This is nothing new, and many would say the founders of YouTube are insane to think that making yet another Do-It-Yourself magazine site is going to go anywhere. However, YouTube was not the first of its kind either. Google was certainly not the first of its kind. There must exist far more naysayers than optimists in the world so that there might be the opportunities like this for these guys, Chad Hurley and Steve Chen.
They have bet their money on the domain Zeen.com, emulating the term “zine”, which refers to an online magazine. If you were to sign up, your new magazine would have the address or some other creative name. Then they send you a confirmation email and tell you that nothing is running yet, but they will notify you as soon as it is. This is a polite way for saying, “Website under construction”.
A little hacking reveals a lot about Zeen. Check the domain registration, alternate suffixes, and the code on the site page and you will know more of what Zeen plans. They have registered Zeen,info, .me, and the naughty .xxx (wonder what that’s for – wink). Keep in mind that Chad and Steve are at AVOS, a product management company similar to Znovu or Google.
Zeen has its own Twitter and Facebook accounts that are mere skeletons at the moment. However, you may use your own Twitter or Facebook accounts to grab your Zeen names.
The “Information and Sharing Disclosure” contains nothing shocking. Whatever you post on Zeen.com will be made public on the site, except for your email address, unless you choose to make it so. All content you post is publicly associated with your username. When you share content with another user an email is sent to the other user, revealing your email address. Keep this in mind if you are trying to hide your email address from everyone.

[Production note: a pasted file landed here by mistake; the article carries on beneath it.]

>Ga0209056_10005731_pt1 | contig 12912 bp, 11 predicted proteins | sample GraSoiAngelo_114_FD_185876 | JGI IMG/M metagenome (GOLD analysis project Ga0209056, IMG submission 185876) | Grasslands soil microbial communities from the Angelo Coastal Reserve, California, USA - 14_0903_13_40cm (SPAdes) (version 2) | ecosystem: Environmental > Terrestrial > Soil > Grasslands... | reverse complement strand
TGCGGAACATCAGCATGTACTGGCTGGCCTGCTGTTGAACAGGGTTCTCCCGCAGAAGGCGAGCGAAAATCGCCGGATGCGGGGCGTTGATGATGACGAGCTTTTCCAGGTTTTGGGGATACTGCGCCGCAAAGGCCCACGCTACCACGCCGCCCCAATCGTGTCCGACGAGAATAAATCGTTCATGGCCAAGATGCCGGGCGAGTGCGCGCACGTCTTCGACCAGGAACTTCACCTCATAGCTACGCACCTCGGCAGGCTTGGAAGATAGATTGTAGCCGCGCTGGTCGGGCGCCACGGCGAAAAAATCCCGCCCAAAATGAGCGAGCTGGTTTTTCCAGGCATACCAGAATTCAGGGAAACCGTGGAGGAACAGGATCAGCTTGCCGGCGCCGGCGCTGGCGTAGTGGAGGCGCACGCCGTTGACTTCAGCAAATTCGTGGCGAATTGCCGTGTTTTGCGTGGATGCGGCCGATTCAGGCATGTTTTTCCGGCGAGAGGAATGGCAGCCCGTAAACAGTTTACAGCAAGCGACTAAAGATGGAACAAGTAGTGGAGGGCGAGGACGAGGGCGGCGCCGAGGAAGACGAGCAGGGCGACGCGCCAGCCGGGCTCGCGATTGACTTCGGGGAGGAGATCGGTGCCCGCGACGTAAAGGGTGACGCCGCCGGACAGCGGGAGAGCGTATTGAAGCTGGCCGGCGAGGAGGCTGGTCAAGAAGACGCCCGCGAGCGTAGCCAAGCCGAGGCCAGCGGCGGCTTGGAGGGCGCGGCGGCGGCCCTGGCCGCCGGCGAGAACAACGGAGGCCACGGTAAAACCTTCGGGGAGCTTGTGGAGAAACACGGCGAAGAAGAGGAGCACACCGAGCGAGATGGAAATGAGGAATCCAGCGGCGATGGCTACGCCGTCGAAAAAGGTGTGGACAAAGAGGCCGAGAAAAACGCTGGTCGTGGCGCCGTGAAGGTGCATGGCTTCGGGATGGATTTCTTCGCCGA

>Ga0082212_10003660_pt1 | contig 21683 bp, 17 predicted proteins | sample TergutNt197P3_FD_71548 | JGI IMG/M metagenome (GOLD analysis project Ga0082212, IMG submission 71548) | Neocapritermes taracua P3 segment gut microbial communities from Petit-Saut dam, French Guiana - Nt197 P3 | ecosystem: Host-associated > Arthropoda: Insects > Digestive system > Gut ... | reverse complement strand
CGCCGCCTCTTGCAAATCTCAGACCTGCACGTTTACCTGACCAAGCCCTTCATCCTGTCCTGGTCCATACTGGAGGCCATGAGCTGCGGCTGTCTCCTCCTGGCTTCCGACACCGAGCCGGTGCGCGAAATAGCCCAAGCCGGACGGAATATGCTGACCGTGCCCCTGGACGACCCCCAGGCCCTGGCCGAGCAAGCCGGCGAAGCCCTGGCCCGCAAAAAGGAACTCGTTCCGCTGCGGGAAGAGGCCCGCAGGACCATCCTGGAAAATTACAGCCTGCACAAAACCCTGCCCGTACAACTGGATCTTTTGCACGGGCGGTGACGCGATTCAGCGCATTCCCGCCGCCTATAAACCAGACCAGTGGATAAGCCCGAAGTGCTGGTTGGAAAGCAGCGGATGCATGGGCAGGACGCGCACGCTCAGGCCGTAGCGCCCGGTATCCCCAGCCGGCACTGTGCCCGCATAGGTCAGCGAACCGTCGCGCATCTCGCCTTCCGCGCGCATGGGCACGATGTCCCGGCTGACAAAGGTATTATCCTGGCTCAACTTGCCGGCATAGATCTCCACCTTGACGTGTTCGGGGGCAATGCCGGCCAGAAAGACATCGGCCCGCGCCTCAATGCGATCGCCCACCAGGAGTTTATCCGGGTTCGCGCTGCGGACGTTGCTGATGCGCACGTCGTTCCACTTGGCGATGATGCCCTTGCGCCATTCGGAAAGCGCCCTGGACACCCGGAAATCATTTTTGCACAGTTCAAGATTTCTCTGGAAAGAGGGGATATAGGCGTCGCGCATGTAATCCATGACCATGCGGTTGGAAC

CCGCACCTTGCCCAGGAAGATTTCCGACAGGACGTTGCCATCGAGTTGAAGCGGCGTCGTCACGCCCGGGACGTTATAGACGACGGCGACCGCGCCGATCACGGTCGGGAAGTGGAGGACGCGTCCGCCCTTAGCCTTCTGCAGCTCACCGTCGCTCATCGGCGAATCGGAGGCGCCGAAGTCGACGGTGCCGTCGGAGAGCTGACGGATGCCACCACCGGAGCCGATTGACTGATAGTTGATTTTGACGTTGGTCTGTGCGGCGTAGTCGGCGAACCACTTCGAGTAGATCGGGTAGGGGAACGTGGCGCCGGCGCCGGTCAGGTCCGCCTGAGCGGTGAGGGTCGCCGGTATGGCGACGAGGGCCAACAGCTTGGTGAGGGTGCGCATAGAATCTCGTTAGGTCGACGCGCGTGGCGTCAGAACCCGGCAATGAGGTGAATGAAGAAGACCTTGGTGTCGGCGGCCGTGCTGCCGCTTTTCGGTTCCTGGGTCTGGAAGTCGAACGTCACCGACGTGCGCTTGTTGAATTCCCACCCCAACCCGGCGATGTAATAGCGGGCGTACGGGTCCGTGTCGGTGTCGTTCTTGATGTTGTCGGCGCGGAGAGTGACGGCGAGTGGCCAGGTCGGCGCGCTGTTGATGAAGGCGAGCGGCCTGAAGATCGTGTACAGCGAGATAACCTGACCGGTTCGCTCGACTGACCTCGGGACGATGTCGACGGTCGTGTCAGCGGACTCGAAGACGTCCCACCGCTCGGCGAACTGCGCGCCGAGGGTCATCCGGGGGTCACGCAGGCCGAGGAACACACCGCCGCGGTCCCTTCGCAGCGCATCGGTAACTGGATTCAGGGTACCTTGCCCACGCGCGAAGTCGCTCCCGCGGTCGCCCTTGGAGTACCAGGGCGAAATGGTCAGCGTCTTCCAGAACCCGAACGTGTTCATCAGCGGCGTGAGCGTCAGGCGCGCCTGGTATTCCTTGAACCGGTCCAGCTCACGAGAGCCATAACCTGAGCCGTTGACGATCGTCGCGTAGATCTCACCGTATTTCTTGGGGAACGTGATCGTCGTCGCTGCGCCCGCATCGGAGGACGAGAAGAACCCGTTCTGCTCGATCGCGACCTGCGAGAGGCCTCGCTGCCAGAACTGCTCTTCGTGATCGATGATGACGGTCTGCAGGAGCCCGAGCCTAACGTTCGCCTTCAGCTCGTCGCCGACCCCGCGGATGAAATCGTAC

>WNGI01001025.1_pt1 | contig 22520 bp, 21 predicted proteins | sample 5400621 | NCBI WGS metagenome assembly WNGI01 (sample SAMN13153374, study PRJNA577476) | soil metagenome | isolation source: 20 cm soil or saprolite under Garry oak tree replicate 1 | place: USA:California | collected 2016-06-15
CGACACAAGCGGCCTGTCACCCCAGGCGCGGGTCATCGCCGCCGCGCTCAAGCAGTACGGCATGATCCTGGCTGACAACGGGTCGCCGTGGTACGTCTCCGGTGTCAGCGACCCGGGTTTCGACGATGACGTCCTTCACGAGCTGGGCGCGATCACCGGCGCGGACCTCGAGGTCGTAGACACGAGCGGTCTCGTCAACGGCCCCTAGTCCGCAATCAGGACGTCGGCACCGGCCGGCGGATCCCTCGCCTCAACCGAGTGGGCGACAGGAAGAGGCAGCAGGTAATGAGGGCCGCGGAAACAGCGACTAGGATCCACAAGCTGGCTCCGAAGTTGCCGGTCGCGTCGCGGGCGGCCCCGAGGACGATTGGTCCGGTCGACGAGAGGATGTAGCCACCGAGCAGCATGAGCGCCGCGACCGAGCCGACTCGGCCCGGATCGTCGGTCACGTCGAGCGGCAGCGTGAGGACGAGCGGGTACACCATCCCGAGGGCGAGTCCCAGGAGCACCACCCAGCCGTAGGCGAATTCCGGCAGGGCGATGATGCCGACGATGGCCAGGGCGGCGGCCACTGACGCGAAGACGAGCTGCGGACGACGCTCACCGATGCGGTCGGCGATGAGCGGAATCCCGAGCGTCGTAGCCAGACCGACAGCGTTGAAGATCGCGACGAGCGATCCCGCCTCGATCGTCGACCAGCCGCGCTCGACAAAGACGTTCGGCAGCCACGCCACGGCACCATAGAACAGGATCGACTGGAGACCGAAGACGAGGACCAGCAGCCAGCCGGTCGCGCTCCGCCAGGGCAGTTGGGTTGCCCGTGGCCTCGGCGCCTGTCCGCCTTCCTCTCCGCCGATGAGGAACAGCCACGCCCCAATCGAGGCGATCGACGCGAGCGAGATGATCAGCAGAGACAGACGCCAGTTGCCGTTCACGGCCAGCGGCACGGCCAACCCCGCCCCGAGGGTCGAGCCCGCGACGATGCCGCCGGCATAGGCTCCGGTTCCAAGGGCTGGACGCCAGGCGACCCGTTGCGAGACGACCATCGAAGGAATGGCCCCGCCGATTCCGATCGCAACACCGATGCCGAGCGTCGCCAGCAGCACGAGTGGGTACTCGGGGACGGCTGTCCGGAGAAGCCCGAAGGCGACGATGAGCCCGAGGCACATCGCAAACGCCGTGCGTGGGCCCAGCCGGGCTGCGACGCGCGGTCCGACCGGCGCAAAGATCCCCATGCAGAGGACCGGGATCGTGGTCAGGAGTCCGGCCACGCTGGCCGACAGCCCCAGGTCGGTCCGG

Of course, they reserve the right to use aggregated information that does not personally identify you. That is a given nowadays. But after all this guarantee of hiding you, they admit that they might choose to make email addresses searchable on the site. This is the only hole in all of their comforting statements.
As for social networking services (SNS’) they only point out the obvious. If you link to your Facebook, then your Zeen info that is public on Zeen will be available through Facebook. Your publicly accessible information on Facebook will be accessible on Zeen. So mind your p’ s and q’s.
Can they pull it off? I mean, there are many e-zine publishing sites already. Many are quite cool too. What can they do to launch the niche ahead a hundred years? We cannot even imagine. Althought they did create YouTube, their attempts to revamp Delicious have fallen flat on their faces.
Their first Facebook and Twitter messages are certainly up, but nothing noteworthy. This is ironic, since they are developing a zine development site. You would think they would be better at writing than a simple “Hello world!” How pedantic!